• You may have to be careful writing to temporary files and folders. In Linux /tmp is often used; in Windows /[user]/AppData/local/temp (location of the TEMP environment variable – e.g. type “%TEMP%” into the start menu or Windows Explorer). For Linux, it is sometimes necessary to manipulate a folder’s “sticky bit” to ensure that the folder is accessible by other users (e.g. a Postgres database user) – e.g. in Python:
os.chmod(temp_dir_name, os.stat(temp_dir_name).st_mode | stat.S_ISVTX | stat.S_IRGRP | stat.S_IROTH | stat.S_IWGRP | stat.S_IXOTH)
  • Be aware of the differences in file permissions in Windows and Linux. In Linux files have an “executable” bit. chmod a+x [file] makes a file an exe, which can then be run with “./filename”.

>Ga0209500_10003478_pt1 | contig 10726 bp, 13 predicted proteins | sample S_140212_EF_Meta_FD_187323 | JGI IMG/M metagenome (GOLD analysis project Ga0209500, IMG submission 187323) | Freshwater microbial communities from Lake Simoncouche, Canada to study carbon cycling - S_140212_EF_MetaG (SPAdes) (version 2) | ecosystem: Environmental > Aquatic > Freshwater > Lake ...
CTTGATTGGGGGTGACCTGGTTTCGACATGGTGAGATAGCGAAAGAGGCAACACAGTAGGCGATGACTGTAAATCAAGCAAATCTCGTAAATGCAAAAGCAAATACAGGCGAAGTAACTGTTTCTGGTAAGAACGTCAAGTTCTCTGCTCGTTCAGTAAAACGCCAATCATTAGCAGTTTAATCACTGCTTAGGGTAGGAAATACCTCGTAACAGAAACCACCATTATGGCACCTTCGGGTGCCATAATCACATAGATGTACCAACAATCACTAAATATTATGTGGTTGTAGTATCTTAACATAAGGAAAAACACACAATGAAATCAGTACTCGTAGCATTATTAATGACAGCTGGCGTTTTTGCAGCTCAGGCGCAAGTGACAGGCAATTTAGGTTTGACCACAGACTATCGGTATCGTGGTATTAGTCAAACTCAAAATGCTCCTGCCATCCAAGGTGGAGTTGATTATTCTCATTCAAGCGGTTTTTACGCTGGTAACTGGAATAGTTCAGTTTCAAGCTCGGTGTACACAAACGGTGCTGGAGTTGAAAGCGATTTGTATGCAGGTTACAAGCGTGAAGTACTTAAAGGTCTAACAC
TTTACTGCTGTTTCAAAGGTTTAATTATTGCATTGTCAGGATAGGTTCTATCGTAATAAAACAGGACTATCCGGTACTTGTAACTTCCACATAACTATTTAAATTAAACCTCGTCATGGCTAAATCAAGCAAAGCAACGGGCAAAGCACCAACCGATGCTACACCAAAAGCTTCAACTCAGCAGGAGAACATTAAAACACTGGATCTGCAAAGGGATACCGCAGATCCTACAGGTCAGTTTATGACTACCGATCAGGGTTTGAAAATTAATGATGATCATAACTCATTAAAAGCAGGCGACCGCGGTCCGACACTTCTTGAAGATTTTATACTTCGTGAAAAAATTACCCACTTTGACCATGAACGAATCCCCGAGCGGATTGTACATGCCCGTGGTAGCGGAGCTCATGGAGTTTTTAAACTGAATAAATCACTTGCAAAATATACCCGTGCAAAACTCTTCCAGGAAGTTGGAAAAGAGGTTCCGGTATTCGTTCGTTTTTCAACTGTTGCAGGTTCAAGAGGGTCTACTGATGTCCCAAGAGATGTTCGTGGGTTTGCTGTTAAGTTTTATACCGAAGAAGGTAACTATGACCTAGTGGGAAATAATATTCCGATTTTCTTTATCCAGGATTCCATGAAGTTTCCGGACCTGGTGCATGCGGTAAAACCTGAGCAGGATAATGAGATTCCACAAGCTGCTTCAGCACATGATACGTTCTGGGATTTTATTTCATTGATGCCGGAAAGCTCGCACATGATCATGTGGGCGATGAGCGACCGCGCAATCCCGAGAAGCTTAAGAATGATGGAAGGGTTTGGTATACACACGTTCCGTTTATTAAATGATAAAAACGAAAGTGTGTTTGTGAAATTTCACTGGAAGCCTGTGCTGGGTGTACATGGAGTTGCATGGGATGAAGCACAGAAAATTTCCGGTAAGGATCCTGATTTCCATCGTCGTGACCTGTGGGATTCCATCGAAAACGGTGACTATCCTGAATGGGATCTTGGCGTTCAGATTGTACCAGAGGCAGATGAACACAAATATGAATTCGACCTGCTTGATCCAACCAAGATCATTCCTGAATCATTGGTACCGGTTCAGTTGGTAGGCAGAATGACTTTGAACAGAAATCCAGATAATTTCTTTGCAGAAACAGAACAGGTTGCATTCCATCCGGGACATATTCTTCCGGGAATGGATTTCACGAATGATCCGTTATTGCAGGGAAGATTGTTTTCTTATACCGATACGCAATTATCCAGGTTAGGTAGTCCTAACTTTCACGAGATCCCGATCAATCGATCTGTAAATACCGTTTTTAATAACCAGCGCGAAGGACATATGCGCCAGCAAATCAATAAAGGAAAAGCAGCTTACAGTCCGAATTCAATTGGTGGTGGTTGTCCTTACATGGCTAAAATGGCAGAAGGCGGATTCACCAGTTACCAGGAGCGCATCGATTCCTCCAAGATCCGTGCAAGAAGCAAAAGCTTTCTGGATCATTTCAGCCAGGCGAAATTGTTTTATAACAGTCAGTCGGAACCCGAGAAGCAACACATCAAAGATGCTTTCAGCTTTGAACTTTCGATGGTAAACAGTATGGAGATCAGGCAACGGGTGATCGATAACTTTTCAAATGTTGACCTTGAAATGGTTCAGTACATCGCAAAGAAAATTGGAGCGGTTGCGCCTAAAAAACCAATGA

For C++ development:

  • Name all cpp and h files in lower case if possible. Files are case sensitive in Linux and this includes #include’s!
  • For compiling with GCC under Linux, the last line in a C++ file must be blank.
  • In Linux C++ programs, general exception handling with catch(…) does not work. You can use sighandlers instead (see this for example), though it’s not as good – it is more equivalent to an exit(), with a chance to clean up.
  • Beware doubles comparisons and inequality checking, at least in C++ programs. Always use a delta i.e. A == B may not be the case in both Windows and Linux if they are essentially the same number so use fabs(A – B)